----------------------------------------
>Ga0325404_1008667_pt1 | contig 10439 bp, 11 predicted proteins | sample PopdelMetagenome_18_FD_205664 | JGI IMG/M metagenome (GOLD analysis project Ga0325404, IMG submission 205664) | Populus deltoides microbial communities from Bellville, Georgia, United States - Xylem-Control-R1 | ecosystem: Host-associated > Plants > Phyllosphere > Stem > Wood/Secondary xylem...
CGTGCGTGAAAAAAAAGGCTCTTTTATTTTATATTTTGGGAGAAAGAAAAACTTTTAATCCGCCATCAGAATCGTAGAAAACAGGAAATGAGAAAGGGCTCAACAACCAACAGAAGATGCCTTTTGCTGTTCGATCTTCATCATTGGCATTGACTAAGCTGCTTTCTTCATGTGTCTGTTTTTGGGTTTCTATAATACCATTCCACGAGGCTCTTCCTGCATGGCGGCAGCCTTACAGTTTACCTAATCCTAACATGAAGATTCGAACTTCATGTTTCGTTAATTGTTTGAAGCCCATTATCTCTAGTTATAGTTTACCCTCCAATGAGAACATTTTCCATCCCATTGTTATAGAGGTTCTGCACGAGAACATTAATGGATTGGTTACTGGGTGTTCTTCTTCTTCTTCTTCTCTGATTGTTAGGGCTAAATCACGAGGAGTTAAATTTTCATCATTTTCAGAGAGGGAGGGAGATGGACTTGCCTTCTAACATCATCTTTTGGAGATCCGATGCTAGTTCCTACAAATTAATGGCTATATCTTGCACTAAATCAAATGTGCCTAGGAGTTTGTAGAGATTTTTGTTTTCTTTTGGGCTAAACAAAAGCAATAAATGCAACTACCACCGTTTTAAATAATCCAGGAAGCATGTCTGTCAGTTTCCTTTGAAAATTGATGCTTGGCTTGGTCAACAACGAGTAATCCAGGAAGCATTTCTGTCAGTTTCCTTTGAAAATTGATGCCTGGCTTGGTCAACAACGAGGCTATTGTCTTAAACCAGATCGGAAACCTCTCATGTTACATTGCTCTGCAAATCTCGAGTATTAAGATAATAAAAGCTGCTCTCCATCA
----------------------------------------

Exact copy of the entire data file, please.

>Ga0325404_1008667_pt1 | contig 10439 bp, 11 predicted proteins | sample PopdelMetagenome_18_FD_205664 | JGI IMG/M metagenome (GOLD analysis project Ga0325404, IMG submission 205664) | Populus deltoides microbial communities from Bellville, Georgia, United States - Xylem-Control-R1 | ecosystem: Host-associated > Plants > Phyllosphere > Stem > Wood/Secondary xylem...
CGTGCGTGAAAAAAAAGGCTCTTTTATTTTATATTTTGGGAGAAAGAAAAACTTTTAATCCGCCATCAGAATCGTAGAAAACAGGAAATGAGAAAGGGCTCAACAACCAACAGAAGATGCCTTTTGCTGTTCGATCTTCATCATTGGCATTGACTAAGCTGCTTTCTTCATGTGTCTGTTTTTGGGTTTCTATAATACCATTCCACGAGGCTCTTCCTGCATGGCGGCAGCCTTACAGTTTACCTAATCCTAACATGAAGATTCGAACTTCATGTTTCGTTAATTGTTTGAAGCCCATTATCTCTAGTTATAGTTTACCCTCCAATGAGAACATTTTCCATCCCATTGTTATAGAGGTTCTGCACGAGAACATTAATGGATTGGTTACTGGGTGTTCTTCTTCTTCTTCTTCTCTGATTGTTAGGGCTAAATCACGAGGAGTTAAATTTTCATCATTTTCAGAGAGGGAGGGAGATGGACTTGCCTTCTAACATCATCTTTTGGAGATCCGATGCTAGTTCCTACAAATTAATGGCTATATCTTGCACTAAATCAAATGTGCCTAGGAGTTTGTAGAGATTTTTGTTTTCTTTTGGGCTAAACAAAAGCAATAAATGCAACTACCACCGTTTTAAATAATCCAGGAAGCATGTCTGTCAGTTTCCTTTGAAAATTGATGCTTGGCTTGGTCAACAACGAGTAATCCAGGAAGCATTTCTGTCAGTTTCCTTTGAAAATTGATGCCTGGCTTGGTCAACAACGAGGCTATTGTCTTAAACCAGATCGGAAACCTCTCATGTTACATTGCTCTGCAAATCTCGAGTATTAAGATAATAAAAGCTGCTCTCCATCA